Example 2: You've never left your baby before, and maternity leave is up. Suddenly you wake up in a state of high anxiety, crying and in dire need of some reassurance. Your OH wakes up, silently; he gives you the once over. He can see you are not ill, he can see that your nightwear hasn't got poo or wee on it, the bed is clean and dry. He huffs and puffs and shakes his head but still, he ignores you. You plead with him, 'hug me, hold me, acknowledge me!' but your OH looks right through you. You become hysterical! Your arms wave about, you grab at his arms, you are so distressed that you vomit! Surely now he'll see the level of your distress and comfort you? No such luck. He wordlessly removes the vomit stained sheets and leaves the dribble on your nightshirt. He says nothing! Once things are contained, he puts the light out. You crawl into the bed knees to chest in the fetal position and cry yourself to sleep.

Example 3: You thrust a leg outwards and smack your OH in the kneecap, waking him up in the process.

'Ouch' he says loudly. He starts to cry. 'Stop moaning, it didn't hurt.' You tell him. 'Go back to sleep, or there will be trouble in the morning.'

Example 4: Next night, you wake your OH in the night for a snuggle / comfort, just because. 'Bugger off,' he says. 'It's night time, we don't cuddle at night,'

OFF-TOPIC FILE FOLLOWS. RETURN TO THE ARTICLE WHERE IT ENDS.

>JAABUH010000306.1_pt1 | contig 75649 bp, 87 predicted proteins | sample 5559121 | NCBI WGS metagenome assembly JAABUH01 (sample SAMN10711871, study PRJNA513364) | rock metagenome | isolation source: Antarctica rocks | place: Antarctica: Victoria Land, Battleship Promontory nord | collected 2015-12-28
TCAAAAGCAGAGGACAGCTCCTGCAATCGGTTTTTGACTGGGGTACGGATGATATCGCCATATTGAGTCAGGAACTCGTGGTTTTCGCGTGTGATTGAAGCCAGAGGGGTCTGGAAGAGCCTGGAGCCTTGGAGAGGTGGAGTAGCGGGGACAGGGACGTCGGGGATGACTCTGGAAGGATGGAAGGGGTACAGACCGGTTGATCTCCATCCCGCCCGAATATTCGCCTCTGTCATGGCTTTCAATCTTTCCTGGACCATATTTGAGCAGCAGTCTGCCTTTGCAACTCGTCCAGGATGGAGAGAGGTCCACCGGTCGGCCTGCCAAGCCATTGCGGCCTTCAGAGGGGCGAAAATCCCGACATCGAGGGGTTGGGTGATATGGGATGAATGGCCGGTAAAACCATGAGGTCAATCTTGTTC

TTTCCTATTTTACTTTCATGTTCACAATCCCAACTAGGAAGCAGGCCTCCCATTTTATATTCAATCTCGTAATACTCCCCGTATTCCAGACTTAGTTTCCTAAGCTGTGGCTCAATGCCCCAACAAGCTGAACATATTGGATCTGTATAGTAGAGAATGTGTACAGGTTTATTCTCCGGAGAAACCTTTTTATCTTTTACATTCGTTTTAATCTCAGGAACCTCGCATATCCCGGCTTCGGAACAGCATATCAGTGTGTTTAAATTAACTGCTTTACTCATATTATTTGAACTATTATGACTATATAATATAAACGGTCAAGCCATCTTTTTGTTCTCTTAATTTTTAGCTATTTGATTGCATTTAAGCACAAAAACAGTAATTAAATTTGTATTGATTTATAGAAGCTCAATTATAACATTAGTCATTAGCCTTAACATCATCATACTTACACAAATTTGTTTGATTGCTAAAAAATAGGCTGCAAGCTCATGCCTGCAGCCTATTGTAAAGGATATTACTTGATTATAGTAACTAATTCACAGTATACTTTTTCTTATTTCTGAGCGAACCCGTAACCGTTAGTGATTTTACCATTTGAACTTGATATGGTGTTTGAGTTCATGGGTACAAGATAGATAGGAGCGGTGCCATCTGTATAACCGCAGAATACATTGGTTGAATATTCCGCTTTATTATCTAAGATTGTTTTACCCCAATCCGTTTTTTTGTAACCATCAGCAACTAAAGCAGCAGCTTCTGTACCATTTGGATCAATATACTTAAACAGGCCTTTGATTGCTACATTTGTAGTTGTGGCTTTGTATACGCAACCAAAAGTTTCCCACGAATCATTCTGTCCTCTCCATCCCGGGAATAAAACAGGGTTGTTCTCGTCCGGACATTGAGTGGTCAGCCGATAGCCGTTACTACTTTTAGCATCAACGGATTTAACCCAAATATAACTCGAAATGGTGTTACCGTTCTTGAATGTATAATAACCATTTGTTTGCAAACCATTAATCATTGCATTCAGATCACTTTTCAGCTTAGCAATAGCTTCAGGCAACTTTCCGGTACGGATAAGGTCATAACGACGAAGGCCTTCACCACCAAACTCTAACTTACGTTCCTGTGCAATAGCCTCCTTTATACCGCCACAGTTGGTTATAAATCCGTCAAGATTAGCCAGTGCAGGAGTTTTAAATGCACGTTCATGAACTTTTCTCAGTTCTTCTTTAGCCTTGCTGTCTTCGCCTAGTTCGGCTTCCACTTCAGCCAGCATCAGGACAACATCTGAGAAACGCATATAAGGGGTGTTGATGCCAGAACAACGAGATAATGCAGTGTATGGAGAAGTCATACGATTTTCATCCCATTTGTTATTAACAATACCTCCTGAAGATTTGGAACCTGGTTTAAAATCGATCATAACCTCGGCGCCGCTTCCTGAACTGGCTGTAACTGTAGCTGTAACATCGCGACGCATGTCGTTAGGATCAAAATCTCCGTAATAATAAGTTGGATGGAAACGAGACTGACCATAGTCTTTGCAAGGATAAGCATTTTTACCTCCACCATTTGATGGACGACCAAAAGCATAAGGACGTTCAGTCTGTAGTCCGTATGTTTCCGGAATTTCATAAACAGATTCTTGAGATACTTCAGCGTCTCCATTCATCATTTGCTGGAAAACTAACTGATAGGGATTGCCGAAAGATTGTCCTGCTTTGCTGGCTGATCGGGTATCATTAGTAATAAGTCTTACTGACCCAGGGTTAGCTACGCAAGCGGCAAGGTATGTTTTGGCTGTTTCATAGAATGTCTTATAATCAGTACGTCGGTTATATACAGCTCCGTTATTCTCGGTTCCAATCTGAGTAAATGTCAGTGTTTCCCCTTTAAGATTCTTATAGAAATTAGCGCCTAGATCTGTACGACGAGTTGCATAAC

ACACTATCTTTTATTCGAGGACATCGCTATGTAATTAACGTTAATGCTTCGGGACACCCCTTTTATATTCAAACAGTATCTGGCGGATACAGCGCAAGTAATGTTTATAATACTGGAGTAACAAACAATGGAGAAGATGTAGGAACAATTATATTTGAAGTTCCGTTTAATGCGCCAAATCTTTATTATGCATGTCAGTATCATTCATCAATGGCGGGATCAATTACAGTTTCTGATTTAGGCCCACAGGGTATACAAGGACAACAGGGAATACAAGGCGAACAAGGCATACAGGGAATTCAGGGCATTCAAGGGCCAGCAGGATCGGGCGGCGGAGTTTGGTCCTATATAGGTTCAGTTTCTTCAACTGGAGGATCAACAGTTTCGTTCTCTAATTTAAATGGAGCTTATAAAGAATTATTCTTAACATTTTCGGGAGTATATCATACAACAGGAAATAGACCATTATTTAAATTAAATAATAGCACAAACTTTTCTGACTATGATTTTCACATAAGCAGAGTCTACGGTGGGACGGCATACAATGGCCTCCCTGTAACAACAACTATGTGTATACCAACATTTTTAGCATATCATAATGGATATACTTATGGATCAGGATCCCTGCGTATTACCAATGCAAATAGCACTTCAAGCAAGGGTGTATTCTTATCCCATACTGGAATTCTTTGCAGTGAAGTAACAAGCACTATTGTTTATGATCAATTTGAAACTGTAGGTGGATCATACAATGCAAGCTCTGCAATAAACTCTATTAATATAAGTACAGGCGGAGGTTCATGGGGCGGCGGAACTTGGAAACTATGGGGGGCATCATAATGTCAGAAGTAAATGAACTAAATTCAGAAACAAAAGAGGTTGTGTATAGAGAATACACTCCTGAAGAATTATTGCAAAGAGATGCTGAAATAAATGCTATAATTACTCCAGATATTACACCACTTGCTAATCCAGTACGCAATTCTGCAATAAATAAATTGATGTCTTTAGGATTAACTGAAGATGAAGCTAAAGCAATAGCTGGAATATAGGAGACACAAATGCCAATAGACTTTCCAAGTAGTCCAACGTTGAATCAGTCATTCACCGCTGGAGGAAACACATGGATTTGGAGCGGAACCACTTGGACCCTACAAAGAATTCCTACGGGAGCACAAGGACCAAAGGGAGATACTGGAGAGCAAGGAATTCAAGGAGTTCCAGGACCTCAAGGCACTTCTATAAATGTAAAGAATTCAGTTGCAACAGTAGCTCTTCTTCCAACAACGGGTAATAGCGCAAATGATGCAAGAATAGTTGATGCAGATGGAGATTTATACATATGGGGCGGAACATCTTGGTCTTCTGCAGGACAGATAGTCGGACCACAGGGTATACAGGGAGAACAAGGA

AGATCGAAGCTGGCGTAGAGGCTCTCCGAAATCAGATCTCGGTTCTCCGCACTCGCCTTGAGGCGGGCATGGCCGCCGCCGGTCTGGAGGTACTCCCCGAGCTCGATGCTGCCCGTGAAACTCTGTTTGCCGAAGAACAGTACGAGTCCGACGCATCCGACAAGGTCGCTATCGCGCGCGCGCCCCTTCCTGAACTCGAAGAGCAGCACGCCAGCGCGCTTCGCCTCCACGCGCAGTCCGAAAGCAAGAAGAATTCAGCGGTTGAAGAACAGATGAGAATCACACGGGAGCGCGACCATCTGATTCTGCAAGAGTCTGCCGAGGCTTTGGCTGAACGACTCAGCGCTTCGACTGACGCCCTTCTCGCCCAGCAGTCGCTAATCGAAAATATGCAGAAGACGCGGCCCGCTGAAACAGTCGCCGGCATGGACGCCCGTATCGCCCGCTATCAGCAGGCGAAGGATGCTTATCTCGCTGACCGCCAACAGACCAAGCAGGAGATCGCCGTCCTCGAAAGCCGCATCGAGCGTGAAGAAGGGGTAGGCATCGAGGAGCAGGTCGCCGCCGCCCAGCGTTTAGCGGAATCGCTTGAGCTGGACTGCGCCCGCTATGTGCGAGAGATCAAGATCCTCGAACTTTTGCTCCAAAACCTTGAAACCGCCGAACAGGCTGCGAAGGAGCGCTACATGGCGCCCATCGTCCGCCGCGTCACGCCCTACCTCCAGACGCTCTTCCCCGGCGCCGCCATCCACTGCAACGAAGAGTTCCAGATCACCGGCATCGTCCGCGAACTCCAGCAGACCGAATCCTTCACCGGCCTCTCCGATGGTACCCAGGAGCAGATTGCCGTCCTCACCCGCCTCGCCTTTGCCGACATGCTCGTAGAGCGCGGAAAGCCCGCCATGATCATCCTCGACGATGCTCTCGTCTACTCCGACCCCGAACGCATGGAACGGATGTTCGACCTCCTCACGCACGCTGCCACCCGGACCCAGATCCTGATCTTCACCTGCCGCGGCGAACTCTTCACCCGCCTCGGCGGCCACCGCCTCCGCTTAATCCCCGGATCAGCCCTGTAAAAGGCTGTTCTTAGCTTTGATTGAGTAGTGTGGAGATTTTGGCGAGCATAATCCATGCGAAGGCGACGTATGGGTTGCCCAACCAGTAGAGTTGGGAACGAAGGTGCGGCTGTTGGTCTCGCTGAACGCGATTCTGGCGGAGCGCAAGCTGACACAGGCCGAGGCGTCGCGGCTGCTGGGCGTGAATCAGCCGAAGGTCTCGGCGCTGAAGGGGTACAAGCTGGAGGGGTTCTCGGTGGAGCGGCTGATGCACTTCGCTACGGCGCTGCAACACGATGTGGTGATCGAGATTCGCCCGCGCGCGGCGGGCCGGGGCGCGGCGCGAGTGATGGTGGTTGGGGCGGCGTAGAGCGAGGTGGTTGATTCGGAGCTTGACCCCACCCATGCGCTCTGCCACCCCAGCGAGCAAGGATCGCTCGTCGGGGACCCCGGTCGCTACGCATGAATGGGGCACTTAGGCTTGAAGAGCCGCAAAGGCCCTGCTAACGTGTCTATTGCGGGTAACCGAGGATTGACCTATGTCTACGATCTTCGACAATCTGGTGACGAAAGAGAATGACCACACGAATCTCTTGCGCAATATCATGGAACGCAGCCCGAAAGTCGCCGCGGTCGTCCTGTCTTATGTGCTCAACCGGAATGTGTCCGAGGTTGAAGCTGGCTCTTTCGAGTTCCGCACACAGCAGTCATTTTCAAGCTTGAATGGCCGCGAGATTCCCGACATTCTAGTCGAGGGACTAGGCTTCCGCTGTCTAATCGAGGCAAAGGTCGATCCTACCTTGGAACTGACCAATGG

Next night you wake up again, you can't sleep. You nervously tap him on the shoulder, 'Darling....'

'Stop your whining and go to sleep.' He retorts.

'Do you have a clean bum?' he barks as an afterthought. You nod submissively. 'Then what are you moaning about woman? Go to sleep. ARGH.'

In the day he is adoring, attentive, loving and supportive but at night, he is dismissive, distant, unsupportive and now you're becoming a little bit conditioned into not asking for love because you'll either be ridiculed, chastised verbally or plain old ignored. There's another word for this kind of behavior when it is directed at adults. It's called abuse.

As adults we are taught that our emotions are important. We must share how we feel for good mental health right? If we need to, we can go and talk to a professional about how we feel. We place value on being able to communicate effectively with our spouses. Communication, finding support and being valued underpins our emotional thermostat. So why, if it is so unacceptable for a grown adult, who can regulate (kind of) our own emotions is it acceptable for a grown adult to care for a baby or a child in this way? When did hugs become a chore, when did giving love, reassurance and support only become acceptable between the hours of 7am and 7pm?

Newsflash! Sleep is developmental. It cannot be taught. Some babies sleep great, like my second daughter. Some babies need rocking, boobs, co-sleeping and reassurance throughout the night, like my first daughter. Complete opposites, both given a baby -spa like experience before bedding down in cosy comfort. Treated the exact same, developmentally different individual miniature human beings not dogs or circus animals.

Waking in the night is normal. Crying is normal. Feeding throughout the night is normal.

If baby trainers wrote books about relationships we'd all be screwed.